Did you know during the school year, the average teacher in the U.S. spends over 1000 hours in the classroom? That is a lot of time spent in just one space. It’s no wonder teachers feel burnt out!
It made me start to wonder how much my classroom environment played a role in my teaching practice and in my students’ art class experience. My curiosity really peaked when I learned about the Reggio philosophy in AOE’s Choice-Based Art Education course. In the Reggio philosophy, the environment is viewed as a third teacher.
Could changing how my classroom looks and feels help spark my students’ learning, I wondered? What’s more, could it change how I felt about going to work each day?
If the thought of going back to your classroom is causing extra stress, or you just feel like you need a change, there are a lot of simple things you can do to switch things up!
Here are 3 Simple Ways to Fight Burnout This School Year
1. Bring the Outdoors In
Spending the whole day surrounded by fluorescent lights and industrial furniture can take a toll on you and your students. While setting up your classroom for this school year, take some time to think about ways you can incorporate natural elements into your classroom space and/or your lessons.
Here are three things to try:
- Add Plants
Plants can really liven up a space. If your room has enough natural light, invest in some easy-to-care-for foliage that will lift your spirits and improve your air quality. Plants also make great additions to still lifes!
- Collect Other Natural Materials
Dried flowers, rocks, shells, and driftwood are a few examples of items that don’t need natural light to give your space a touch of nature. Use natural objects for creative play and building activities with younger students or incorporate them into nature-based lessons for older students.
- Display some Nature Art or Photographs
Photographs and artwork showing the beauty of the natural world can transport your students outside your classroom even on the coldest winter days. When inspiration is low, sometimes even a bit of faux nature can feed your soul. Think Big! Purchase an art or nature tapestry or have your students paint one!
2. Experiment with Aromatherapy
Although they’re still being researched, many people find that using essential oils can help with focus or relax anxious minds. If this describes you, consider bringing a diffuser and your favorite scent to school to use after students leave for the day. Or, keep a little bottle of calming oil in your desk to dab on when you feel yourself getting stressed or tired as an easy pick me up.
Note: it’s important to remember schools often have fragrance policies due to allergies. Only use aromatherapy when there aren’t students present and check with your principal or nurse before using scents in your classroom.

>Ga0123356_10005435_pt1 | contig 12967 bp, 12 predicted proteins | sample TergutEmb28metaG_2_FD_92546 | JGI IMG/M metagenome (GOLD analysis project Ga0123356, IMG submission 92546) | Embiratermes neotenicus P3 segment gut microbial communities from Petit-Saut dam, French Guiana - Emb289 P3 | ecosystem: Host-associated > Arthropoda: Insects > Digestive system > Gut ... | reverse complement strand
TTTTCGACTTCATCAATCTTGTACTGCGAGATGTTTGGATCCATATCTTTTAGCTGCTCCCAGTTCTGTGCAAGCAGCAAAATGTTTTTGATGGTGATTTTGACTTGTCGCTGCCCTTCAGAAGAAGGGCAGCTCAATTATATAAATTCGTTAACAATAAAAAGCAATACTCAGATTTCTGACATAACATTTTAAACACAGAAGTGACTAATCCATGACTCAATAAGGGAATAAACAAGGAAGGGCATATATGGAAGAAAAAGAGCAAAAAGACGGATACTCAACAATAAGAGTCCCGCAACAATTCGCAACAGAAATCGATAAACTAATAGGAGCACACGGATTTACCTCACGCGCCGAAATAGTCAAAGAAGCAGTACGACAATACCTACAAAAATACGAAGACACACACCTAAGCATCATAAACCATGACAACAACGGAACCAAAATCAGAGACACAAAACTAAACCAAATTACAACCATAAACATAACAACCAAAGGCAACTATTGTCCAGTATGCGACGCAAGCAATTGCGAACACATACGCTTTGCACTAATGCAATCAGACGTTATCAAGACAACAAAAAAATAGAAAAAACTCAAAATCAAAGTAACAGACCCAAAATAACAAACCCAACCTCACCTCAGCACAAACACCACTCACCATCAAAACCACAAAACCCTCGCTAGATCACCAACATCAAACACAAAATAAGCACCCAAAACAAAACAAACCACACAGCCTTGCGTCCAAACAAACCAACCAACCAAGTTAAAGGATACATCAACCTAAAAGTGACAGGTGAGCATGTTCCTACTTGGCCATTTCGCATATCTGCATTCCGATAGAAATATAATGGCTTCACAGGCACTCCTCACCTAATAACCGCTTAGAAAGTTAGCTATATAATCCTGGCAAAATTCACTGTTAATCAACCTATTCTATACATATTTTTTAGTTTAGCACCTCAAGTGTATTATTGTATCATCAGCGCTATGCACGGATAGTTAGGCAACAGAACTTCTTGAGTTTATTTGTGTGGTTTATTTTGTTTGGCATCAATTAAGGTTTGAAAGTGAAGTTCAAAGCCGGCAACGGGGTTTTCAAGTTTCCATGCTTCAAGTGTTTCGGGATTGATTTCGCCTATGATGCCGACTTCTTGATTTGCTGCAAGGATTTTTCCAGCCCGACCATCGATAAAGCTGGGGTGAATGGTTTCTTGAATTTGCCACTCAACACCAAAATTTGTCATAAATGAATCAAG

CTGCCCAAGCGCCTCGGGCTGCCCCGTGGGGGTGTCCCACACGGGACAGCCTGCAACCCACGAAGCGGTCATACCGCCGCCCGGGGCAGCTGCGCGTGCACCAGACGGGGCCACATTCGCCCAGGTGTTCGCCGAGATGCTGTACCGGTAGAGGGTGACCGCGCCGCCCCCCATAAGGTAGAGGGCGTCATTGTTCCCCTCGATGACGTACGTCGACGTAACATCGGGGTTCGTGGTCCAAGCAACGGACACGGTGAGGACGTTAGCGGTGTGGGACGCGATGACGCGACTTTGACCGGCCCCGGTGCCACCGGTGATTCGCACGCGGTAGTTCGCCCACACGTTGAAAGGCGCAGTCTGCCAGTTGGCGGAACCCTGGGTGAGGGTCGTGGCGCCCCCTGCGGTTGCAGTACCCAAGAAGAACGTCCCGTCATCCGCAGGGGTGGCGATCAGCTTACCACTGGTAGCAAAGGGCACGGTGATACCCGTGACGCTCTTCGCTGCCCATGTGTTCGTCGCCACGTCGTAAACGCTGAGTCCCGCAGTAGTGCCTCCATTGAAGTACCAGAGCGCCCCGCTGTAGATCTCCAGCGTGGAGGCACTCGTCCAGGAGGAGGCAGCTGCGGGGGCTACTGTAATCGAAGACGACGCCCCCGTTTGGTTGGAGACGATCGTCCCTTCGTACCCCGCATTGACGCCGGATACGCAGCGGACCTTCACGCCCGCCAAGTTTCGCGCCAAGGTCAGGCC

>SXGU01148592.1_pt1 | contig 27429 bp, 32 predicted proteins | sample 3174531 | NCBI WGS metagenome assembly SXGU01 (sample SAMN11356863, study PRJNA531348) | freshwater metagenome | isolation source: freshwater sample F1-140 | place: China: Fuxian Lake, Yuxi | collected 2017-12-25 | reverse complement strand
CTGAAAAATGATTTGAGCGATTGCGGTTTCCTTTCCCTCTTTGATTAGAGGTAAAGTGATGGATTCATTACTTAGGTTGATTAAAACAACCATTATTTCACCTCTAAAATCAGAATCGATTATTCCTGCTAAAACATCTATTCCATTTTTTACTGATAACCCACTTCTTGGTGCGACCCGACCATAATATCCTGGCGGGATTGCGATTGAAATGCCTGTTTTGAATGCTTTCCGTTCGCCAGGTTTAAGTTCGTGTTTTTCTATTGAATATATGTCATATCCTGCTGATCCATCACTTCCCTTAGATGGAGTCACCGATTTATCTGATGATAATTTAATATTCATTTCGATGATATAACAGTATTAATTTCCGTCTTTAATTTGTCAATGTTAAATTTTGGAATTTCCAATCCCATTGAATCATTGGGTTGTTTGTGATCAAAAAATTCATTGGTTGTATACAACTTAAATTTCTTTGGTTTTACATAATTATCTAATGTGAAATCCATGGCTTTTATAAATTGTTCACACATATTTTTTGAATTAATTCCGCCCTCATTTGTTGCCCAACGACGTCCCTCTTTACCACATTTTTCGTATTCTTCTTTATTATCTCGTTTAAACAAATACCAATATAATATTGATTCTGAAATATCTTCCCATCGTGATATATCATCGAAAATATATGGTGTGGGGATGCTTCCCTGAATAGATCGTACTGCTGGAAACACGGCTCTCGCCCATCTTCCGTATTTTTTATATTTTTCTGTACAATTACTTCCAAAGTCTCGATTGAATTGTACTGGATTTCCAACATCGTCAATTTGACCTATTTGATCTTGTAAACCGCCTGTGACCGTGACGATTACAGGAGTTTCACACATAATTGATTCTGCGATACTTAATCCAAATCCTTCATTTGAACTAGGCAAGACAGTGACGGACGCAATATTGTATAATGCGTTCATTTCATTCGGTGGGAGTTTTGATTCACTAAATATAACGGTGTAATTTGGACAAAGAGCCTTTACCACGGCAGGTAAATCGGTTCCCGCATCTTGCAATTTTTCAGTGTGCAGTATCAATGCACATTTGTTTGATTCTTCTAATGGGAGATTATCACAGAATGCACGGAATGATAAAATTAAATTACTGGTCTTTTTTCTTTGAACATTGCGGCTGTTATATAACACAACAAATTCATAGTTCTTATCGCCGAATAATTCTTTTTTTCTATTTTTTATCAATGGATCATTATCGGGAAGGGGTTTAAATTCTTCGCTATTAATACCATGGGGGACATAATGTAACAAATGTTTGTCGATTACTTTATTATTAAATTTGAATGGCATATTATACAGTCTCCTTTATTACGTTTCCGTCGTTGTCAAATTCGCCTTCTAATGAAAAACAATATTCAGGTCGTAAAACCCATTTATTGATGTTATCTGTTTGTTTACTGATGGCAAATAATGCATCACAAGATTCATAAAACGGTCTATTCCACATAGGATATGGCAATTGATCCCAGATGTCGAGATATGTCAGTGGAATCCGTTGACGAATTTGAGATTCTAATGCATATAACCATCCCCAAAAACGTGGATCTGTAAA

3. Cultivate an Attitude of Gratitude
According to a publication by Harvard Medical School, “Gratitude helps people feel more positive emotions, relish good experiences, improve their health, deal with adversity, and build strong relationships.” Practicing gratitude on a regular basis is a great way to cultivate a positive classroom environment.
Here are three different ways you can do just that:
1. Create a Gratitude and Successes bulletin board.
This can be as simple as marking off and designating a corner of your bulletin board. Encourage students to post learning successes, joyful moments, and moments they feel grateful in art class. You can use sticky notes or simply have them write directly on a large piece of paper.
Express to them how important it is to celebrate their successes with their art community. This requires some buy-in on the part of your students, so start by posting things you’re grateful for and encourage your students to follow suit. Soon you’ll have an overflowing wall of positive feedback to remind you and your kiddos of how great it is to be an artist at your school.
2. Keep a Gratitude Jar
This method is a little more private but it can still be shared for a positive end of class ritual. All you need is a mason jar, post-it notes, and a pen to create a space where students can anonymously leave notes about when they feel grateful or successful. At the end of class, or perhaps in a weekly school-wide email or newsletter, share some highlights from your gratitude jar.
This will begin to shift your students’ mindset, and yours, from focusing on failures to more positive moments of success.
3. Express Gratitude During Sharing Time
Teaching gratitude to your students can be an important self-soothing and coping skill. With the focus on testing and assessment, we often don’t take the time to ask our students what made them feel good. Noticing how making art makes us feel is a huge part of being an artist. Expressing gratitude during sharing time helps students hone in on their feelings.
Sharing time is also a great way to express your gratitude to students for exhibiting artistic habits, perseverance, or proper care for the art room.
Taking a little time to brighten up your space makes it a happier place for you and your students. As you start to think about the year ahead, don’t forget to add some personal touches to make your classroom space feel like a place you want to spend your time.
What types of things do you keep in your room to keep yourself going?
How does your classroom space make you feel?
Magazine articles and podcasts are opinions of professional education contributors and do not necessarily represent the position of the Art of Education University (AOEU) or its academic offerings. Contributors use terms in the way they are most often talked about in the scope of their educational experiences.